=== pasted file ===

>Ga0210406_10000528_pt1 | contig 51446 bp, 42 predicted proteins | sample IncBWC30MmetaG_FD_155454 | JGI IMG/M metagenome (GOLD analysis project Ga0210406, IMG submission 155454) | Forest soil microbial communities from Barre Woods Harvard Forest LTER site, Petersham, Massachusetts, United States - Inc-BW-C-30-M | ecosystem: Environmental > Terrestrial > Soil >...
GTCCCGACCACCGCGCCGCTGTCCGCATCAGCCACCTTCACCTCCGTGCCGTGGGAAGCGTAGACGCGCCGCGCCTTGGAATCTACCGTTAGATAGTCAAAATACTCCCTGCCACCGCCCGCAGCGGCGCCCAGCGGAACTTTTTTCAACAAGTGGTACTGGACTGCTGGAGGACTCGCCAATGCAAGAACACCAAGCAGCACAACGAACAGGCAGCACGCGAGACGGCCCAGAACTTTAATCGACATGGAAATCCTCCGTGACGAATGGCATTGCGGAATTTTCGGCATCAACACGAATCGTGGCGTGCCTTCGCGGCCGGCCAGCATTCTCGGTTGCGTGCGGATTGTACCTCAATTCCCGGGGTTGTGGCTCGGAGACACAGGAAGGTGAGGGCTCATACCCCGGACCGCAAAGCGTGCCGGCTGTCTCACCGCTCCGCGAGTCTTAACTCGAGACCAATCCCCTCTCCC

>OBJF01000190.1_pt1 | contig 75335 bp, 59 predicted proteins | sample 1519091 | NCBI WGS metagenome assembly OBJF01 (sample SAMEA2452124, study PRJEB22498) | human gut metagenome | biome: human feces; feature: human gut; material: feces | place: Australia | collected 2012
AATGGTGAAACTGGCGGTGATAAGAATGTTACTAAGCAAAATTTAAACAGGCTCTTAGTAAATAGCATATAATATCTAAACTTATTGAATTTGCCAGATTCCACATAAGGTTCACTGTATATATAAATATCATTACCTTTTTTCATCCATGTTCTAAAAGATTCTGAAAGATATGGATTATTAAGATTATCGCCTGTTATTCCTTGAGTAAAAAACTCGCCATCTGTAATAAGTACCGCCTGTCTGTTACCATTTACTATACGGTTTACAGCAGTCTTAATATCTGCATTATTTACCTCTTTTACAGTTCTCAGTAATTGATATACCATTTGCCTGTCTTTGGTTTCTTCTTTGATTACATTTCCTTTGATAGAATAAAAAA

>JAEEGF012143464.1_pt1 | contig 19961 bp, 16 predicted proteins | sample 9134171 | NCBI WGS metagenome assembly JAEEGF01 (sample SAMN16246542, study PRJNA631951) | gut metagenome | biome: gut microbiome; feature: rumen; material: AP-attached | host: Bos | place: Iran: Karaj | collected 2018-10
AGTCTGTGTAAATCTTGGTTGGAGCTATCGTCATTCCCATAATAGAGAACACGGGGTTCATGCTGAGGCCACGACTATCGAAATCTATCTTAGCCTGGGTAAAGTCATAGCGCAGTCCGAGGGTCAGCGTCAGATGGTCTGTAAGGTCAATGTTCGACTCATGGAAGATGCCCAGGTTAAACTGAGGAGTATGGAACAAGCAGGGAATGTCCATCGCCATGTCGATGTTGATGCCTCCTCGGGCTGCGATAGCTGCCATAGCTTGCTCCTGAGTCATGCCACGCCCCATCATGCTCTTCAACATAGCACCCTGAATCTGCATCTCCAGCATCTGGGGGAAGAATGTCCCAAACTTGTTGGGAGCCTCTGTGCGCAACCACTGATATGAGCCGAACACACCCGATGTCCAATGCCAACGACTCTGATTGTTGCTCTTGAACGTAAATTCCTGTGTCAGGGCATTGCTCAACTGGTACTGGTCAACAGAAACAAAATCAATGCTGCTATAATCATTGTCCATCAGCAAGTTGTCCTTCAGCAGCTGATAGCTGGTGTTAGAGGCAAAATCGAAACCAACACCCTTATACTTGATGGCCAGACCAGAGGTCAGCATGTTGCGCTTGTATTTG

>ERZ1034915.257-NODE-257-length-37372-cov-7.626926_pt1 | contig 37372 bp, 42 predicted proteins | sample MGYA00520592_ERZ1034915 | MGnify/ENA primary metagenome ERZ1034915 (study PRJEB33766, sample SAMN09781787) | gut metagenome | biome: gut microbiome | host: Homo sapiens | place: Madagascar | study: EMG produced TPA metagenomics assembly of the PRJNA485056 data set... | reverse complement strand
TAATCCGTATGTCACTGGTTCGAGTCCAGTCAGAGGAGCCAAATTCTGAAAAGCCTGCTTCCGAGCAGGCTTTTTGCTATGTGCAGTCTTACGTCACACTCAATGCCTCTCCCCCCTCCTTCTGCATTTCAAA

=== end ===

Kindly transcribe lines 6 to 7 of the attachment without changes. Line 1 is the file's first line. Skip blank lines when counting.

AGTCTGTGTAAATCTTGGTTGGAGCTATCGTCATTCCCATAATAGAGAACACGGGGTTCATGCTGAGGCCACGACTATCGAAATCTATCTTAGCCTGGGTAAAGTCATAGCGCAGTCCGAGGGTCAGCGTCAGATGGTCTGTAAGGTCAATGTTCGACTCATGGAAGATGCCCAGGTTAAACTGAGGAGTATGGAACAAGCAGGGAATGTCCATCGCCATGTCGATGTTGATGCCTCCTCGGGCTGCGATAGCTGCCATAGCTTGCTCCTGAGTCATGCCACGCCCCATCATGCTCTTCAACATAGCACCCTGAATCTGCATCTCCAGCATCTGGGGGAAGAATGTCCCAAACTTGTTGGGAGCCTCTGTGCGCAACCACTGATATGAGCCGAACACACCCGATGTCCAATGCCAACGACTCTGATTGTTGCTCTTGAACGTAAATTCCTGTGTCAGGGCATTGCTCAACTGGTACTGGTCAACAGAAACAAAATCAATGCTGCTATAATCATTGTCCATCAGCAAGTTGTCCTTCAGCAGCTGATAGCTGGTGTTAGAGGCAAAATCGAAACCAACACCCTTATACTTGATGGCCAGACCAGAGGTCAGCATGTTGCGCTTGTATTTG

>ERZ1034915.257-NODE-257-length-37372-cov-7.626926_pt1 | contig 37372 bp, 42 predicted proteins | sample MGYA00520592_ERZ1034915 | MGnify/ENA primary metagenome ERZ1034915 (study PRJEB33766, sample SAMN09781787) | gut metagenome | biome: gut microbiome | host: Homo sapiens | place: Madagascar | study: EMG produced TPA metagenomics assembly of the PRJNA485056 data set... | reverse complement strand